Life for most hunter-gatherers was a day-to-day struggle, with little predictability and security, but with a constant mission: Survival. But today, for modern man, amidst the comfortable routine of city life, motivation is harder to come by, and. . .
. . . homeostasis can no longer be trusted.
If you cannot convince yourself that something is worth the effort, you will not put in that extra energy, or endure the discomfort of pushing through the plateau–not to mention continuing past it.
The ability to convince yourself that it is–indeed–worth the effort, has to do with how much control you can exert over certain parts of your brain.
It requires long-term thinking and empowering beliefs (neocortex), willpower to delay gratification and choosing not to give up (PFC), and associating the temporary pain with the pleasure of a goal (brain’s reward system).
Modern Man Has no Ocean
Being a man is synonymous with AMBITION.
–Expansion. Bravery. Conquest. Pioneering. Exploration.
And curiosity, insatiable curiosity.
Does modern man possess these attributes?
It was easier to be curious in the past–300+ years ago–when there were more mysteries, myths, and legends.
During the times of Alexander the Great (ca 350 BC), the Macedonians and the Greeks believed that the world was like one big body, where the water represented its blood. They thought that all rivers and seas flowed out into one united whole, which they called “the Ocean”.
Alexander wanted to go where no man had ever gone before. . .
He wanted to be the first man to find the Ocean.
He wanted to find the limit of the world–and go beyond it.
Alexander never stopped outdoing himself
First he compared himself to his father, Filip II of Macedon. When Alexander outdid him–by expanding the Macedonian empire further than had ever been done before–he needed a new challenge.
Alexander then started comparing himself to his childhood idol, Achilles.
For years Alexander had kept a copy of the Iliad with him. It was given to him by one of his tutors, Aristotle, who had scribbled notes in the margin. Alexander stored the Iliad in a golden box that he brought with him during campaigns, and read about Achilles’ achievements whenever he had time.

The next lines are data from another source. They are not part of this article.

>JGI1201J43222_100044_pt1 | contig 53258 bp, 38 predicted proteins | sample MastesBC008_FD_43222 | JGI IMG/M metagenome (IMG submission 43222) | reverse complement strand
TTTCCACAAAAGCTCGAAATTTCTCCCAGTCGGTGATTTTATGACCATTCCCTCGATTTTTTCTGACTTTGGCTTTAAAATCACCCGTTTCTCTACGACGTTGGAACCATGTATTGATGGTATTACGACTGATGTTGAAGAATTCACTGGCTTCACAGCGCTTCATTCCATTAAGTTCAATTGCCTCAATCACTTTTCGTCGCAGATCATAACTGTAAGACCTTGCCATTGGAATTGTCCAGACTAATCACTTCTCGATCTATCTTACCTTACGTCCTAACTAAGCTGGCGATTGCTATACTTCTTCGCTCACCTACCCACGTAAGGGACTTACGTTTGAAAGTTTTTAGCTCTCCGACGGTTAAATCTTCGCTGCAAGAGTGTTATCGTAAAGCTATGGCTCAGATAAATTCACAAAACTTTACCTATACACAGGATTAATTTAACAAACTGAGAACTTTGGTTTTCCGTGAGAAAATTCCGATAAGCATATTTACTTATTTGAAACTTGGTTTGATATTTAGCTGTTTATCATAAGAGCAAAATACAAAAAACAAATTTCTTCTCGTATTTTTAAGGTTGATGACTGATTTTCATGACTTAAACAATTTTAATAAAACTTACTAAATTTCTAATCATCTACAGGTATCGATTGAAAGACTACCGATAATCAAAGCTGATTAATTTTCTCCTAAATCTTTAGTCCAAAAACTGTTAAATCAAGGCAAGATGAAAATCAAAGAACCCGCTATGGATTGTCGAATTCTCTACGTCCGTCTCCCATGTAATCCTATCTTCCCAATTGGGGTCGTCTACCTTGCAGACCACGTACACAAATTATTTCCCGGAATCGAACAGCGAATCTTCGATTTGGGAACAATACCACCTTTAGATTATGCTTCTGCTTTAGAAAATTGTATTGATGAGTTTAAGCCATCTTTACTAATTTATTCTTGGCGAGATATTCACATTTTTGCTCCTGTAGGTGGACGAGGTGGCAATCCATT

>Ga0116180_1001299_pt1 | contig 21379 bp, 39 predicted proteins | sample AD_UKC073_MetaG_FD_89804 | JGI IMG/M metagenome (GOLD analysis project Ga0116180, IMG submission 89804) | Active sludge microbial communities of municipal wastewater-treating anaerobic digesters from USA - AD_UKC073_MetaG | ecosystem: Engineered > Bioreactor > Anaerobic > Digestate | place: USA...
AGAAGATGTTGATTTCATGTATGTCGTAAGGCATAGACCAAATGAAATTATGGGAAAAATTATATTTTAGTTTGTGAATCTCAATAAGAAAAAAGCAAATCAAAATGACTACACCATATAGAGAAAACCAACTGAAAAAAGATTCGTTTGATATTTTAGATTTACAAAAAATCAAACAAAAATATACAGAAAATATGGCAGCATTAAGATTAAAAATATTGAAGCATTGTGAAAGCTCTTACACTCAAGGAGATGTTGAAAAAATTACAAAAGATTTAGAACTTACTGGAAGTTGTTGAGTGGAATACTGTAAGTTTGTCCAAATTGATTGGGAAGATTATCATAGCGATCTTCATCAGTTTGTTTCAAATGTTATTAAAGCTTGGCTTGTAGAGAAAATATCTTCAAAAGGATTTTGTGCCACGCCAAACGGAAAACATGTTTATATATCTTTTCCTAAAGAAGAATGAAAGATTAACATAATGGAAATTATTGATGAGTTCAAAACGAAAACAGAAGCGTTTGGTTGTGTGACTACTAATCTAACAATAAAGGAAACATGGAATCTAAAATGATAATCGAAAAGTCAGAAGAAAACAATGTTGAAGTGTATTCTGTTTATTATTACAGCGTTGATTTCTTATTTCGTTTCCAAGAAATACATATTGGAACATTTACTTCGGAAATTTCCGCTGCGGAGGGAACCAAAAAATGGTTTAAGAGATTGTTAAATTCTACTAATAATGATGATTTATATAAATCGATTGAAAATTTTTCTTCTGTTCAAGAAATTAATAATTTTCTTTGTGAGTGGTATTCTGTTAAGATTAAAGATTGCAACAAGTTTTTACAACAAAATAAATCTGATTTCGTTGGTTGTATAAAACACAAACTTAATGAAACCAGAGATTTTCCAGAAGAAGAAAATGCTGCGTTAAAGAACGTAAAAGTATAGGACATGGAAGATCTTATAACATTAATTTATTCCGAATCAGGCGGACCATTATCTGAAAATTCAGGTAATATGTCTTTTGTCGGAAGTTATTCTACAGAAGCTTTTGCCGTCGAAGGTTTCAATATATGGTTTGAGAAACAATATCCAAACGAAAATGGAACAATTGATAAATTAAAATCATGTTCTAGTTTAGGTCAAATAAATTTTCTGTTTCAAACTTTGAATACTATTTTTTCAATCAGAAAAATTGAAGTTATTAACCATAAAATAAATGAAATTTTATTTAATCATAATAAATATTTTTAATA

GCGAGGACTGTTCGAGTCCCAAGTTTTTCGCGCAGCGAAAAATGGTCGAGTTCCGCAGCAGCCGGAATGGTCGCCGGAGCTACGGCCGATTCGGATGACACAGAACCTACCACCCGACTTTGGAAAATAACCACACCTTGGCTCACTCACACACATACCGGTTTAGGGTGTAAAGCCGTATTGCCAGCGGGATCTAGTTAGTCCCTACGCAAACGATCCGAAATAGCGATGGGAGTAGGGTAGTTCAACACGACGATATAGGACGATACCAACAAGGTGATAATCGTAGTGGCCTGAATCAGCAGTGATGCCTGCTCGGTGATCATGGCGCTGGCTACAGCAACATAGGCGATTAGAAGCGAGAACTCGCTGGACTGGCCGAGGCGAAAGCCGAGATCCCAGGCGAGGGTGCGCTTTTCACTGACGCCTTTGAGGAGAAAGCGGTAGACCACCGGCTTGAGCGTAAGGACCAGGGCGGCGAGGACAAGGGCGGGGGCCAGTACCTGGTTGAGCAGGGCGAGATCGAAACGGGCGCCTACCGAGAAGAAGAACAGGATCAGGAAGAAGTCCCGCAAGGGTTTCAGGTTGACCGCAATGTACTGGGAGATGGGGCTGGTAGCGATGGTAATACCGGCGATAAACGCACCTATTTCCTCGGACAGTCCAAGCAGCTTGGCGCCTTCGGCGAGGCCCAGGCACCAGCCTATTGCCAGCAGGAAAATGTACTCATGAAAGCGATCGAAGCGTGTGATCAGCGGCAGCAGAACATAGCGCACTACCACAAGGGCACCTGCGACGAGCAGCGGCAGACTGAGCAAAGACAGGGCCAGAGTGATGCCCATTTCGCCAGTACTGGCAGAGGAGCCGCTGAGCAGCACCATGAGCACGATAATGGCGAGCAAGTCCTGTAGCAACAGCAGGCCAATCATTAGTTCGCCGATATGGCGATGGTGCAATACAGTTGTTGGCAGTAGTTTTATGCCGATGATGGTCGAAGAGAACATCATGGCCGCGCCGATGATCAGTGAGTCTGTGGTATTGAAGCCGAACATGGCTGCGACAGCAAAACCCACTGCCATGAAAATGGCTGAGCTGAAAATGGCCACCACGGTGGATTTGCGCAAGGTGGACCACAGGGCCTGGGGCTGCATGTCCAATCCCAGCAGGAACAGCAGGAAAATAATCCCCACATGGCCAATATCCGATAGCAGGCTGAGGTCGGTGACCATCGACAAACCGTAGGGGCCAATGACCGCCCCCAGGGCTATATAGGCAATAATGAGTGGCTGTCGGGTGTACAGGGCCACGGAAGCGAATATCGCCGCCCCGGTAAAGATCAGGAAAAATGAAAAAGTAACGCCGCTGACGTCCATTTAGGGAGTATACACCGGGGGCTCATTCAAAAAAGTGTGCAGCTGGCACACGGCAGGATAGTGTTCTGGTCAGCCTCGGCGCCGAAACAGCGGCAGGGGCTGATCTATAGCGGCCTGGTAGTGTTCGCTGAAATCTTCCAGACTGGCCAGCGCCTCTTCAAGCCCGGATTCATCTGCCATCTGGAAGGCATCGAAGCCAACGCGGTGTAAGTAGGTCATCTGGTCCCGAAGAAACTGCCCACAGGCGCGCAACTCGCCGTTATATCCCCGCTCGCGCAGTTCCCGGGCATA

When Alexander finally conquered the fortress which Achilles–according to legend–had failed to conquer, he considered himself superior to Achilles. That meant he needed a new role model.
–So, he chose Heracles (Hercules), the half-god son of Zeus.
Alexander soon outdid the accomplishments of Heracles as well!
Then he started comparing himself to the god Dionysus.
Unfortunately, Alexander’s men did not have the same drive–the same pothos –as he did. So, they eventually initiated a mutiny, and Alexander was forced to turn back to accommodate them, to retain high morale.
Alexander never reached “the Ocean”. . .
[Meanwhile, hundreds of years later in Ancient Rome]
. . . Students of oratory were commonly given this topic to debate–for or against: Should Alexander have kept going toward the Ocean anyway, against the will of his men? Should he have sacrificed their lives for unforetold glory? What would you have done?
What Would Modern Man Say About This?
Nowadays most people would say “no”, because it would be cruel of Alexander to force his men to continue against their will. But people are heavily biased for two reasons:
- They know that “The Ocean” is just a bunch of sea.
- They have a completely different set of (cultural) values.
Also, most people today can’t relate to the wondrous curiosity that Alexander (and the Romans) felt at the thought of reaching the Ocean, or the possibility of going beyond it.